The Disadvantages of Direct Sales Marketing

The Disadvantages of Direct Sales Marketing thumbnail
Coupons are usually an effective direct-marketing technique.

Direct sales and marketing encompasses a variety of techniques and strategies to reach a potential customer directly. In 2009, direct marketers spent almost $150 billion, which was responsible for more than $1.7 trillion in incremental sales. San Diego State University estimates that growth will continue as more companies develop an online presence and develop more ecommerce options. Direct selling and marketing isn't without its drawbacks, however, so companies should be aware of the pitfalls before embarking on this strategy.

  1. Time

    • Because direct sales and marketing involves an individual touchpoint with the consumer, certain techniques can cost your company in time. Door-to-door sales, kiosk sales and telesales, for example, require your salespeople to personally pitch each customer and take the time to close the deal. However, this can be a cost-effective strategy for companies that sell high-ticket products via a commission-based sales force. Purdue University also recommends using a direct selling strategy for seasonal products and startup enterprises.

    Cost per Contact

    • Direct sales and marketing strategies often suffer from a high cost per contact. Although a direct-marketing technique such as an infomercial, for example, has a high entry cost, it has a wide reach, and you can use it multiple times. In contrast, each piece of mail in a direct-mail or catalog campaign has a steep price for a one-time contact with a potential consumer.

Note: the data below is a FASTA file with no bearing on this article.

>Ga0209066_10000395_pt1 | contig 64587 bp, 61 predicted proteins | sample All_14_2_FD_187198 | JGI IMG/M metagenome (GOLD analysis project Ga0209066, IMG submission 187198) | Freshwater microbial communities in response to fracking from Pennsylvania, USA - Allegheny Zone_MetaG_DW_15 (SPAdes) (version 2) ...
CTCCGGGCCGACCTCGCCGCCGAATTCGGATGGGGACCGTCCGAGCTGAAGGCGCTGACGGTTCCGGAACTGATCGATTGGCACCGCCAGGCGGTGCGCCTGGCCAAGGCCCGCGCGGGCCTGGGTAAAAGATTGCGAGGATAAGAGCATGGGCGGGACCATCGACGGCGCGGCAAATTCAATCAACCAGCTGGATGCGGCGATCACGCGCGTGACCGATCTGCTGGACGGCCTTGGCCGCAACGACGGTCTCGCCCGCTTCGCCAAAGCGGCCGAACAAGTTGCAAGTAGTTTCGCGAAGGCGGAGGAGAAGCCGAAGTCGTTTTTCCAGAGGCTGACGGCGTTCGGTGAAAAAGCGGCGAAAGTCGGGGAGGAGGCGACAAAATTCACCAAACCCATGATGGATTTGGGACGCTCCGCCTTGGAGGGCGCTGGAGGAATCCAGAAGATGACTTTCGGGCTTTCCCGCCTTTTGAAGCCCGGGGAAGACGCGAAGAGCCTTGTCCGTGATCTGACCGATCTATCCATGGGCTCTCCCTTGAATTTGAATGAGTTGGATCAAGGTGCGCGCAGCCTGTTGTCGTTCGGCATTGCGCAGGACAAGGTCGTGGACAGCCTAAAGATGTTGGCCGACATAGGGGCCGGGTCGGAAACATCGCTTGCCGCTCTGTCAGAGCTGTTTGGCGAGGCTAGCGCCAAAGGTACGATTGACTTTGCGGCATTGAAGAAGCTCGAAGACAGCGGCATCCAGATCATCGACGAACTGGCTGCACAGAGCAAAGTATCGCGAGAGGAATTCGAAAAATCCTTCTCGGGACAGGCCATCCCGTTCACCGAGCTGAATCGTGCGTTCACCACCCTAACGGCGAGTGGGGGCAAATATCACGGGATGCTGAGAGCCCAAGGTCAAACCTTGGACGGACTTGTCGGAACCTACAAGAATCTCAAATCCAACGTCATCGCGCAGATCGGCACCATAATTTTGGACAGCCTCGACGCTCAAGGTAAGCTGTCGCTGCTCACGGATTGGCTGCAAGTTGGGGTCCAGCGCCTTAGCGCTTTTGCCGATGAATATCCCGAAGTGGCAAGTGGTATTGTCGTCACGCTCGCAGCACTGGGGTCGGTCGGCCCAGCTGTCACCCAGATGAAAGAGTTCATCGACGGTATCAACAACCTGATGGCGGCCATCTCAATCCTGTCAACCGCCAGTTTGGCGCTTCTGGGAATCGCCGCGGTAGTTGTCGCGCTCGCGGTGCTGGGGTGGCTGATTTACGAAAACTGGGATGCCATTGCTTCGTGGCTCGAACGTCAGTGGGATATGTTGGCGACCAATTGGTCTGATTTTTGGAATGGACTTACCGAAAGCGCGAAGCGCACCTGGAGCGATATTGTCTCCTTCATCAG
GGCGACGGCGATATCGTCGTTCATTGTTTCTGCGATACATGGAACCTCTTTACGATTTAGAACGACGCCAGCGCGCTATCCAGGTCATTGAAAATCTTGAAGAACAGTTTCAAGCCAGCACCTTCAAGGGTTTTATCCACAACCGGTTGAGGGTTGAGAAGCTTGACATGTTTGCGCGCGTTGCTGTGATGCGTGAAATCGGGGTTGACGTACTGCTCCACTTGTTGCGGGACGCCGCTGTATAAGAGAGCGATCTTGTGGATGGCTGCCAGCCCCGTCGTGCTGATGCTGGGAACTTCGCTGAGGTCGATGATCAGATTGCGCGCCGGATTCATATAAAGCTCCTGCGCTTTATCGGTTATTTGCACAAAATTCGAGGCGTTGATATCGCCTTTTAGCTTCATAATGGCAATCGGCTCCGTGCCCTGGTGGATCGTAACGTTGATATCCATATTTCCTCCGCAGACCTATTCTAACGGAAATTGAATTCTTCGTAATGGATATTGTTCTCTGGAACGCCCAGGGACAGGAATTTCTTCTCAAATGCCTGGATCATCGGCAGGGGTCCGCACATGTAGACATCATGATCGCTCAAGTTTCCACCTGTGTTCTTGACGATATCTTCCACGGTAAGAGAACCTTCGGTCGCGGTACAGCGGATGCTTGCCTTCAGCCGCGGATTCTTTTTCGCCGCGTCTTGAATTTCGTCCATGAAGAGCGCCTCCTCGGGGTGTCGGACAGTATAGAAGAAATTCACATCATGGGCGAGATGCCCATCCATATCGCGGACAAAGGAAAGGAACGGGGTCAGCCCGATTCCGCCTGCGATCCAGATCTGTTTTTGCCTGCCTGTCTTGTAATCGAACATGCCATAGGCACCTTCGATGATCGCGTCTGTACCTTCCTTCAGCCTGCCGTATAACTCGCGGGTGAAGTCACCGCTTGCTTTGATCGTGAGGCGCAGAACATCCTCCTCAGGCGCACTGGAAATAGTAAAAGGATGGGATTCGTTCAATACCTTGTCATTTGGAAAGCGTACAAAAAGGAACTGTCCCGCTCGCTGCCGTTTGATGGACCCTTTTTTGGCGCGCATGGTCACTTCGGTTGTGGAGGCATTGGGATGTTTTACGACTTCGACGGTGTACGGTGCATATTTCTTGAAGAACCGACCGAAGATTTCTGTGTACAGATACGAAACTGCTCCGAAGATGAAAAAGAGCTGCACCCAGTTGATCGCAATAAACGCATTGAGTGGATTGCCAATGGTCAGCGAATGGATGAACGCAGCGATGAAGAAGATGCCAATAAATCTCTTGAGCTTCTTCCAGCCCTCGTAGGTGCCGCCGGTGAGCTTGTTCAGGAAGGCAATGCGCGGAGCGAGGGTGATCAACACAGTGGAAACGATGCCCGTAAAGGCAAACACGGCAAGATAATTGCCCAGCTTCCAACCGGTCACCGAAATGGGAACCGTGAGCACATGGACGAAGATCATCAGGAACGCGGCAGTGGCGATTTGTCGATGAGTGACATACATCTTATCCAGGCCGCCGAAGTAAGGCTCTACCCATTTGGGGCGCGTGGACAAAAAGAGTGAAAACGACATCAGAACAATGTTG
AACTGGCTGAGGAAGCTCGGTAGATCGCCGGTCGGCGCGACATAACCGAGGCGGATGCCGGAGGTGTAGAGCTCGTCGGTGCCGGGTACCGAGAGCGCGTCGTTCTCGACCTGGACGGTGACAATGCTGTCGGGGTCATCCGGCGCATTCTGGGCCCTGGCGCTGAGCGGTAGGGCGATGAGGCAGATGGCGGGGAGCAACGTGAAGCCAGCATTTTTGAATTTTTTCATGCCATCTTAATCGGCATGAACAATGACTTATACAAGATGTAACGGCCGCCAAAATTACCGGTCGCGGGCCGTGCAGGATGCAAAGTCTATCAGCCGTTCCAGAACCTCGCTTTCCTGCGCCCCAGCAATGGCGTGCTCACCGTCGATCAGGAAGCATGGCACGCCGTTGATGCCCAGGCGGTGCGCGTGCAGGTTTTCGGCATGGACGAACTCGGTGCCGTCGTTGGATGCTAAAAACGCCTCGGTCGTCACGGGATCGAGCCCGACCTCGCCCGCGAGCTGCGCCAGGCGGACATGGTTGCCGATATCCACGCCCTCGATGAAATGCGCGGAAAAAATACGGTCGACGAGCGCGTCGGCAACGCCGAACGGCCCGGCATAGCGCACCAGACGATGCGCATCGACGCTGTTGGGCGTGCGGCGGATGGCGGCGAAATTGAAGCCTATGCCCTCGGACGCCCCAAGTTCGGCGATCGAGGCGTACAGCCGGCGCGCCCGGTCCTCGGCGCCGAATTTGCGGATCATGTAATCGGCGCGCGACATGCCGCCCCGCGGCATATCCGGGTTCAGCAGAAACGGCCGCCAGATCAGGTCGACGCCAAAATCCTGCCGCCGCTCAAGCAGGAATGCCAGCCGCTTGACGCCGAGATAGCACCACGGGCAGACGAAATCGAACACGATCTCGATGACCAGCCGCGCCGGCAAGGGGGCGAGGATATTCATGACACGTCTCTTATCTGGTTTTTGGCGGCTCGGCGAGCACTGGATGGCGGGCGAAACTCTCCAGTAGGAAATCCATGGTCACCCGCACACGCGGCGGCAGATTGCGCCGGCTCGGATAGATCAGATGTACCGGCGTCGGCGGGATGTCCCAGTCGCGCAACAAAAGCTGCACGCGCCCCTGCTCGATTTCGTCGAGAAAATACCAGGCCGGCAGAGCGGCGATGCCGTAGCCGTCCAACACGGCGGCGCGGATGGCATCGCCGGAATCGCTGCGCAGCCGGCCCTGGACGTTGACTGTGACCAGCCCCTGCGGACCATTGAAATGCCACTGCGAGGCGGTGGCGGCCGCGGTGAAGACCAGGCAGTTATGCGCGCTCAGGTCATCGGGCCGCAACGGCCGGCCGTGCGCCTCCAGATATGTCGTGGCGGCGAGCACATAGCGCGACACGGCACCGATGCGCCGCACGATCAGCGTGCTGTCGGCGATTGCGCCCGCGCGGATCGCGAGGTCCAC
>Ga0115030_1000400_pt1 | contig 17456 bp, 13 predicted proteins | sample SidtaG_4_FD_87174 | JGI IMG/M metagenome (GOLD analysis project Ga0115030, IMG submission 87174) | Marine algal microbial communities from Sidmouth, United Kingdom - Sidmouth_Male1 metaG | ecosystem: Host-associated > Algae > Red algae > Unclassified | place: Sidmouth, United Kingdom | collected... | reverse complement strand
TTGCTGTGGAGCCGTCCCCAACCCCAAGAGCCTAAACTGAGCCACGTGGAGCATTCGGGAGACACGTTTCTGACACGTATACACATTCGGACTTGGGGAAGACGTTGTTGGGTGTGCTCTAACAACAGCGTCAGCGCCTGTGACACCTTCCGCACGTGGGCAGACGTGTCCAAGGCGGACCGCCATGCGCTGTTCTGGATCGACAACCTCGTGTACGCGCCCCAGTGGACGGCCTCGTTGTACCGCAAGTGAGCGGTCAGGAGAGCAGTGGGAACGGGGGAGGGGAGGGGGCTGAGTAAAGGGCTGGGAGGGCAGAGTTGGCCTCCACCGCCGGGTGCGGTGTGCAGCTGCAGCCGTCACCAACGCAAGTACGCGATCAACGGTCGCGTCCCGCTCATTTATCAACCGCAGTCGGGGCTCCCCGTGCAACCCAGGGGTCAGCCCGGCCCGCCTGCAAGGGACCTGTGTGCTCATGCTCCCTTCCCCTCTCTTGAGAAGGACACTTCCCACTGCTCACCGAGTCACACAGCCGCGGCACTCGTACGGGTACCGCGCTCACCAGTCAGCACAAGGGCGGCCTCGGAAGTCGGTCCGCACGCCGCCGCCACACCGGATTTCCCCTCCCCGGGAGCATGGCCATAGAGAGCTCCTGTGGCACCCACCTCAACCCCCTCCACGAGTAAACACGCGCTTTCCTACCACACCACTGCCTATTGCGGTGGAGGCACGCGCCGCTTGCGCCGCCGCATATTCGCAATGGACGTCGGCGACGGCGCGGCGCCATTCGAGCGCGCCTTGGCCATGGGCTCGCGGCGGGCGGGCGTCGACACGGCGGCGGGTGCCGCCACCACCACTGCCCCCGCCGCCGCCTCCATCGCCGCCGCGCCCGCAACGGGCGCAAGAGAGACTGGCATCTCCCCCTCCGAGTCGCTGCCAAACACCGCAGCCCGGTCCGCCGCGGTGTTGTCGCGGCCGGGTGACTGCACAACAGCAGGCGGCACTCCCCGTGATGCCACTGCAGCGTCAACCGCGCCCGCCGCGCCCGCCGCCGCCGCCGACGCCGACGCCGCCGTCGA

Customer Intrusions

    • Direct selling and marketing uses a push strategy to get in front of consumers, but to many people, these techniques are an intrusion on their privacy. Unwanted catalogs frequently wind up in the trash, emails get sent to the spam folder and telephone calls go unanswered. The best way to make your direct-marketing strategies work without offending potential customers is to accurately determine who your consumer is and make your offer compelling.

    Professionalism and Credibility

    • Too many small companies enter into direct marketing techniques to save on costs. If the lack of investment shows in the final product, you may lose customers before they even see or hear your message. If you plan to use strategies such as an online presence, an email marketing campaign or even something as simple as magazine inserts or coupons, cutting costs by using a DIY approach can harm both your company’s reputation and your sales.

    Continuity of the Message

    • The message that your customer receives about your products is only as good as the salesperson that delivers it. If your company relies on personal selling to promote your products, you must invest in ongoing training programs and materials to ensure that your message is clear to each and every customer.

    Potential for Scams

    • Job seekers who have become involved in what they thought were legitimate direct-selling jobs are often the subject of scams, particularly pyramid schemes and multilevel marketing activities. The World Federation of Direct Selling Associations recommends that you ask questions about the company, consult others who have been involved and verify the information the company gives to you.

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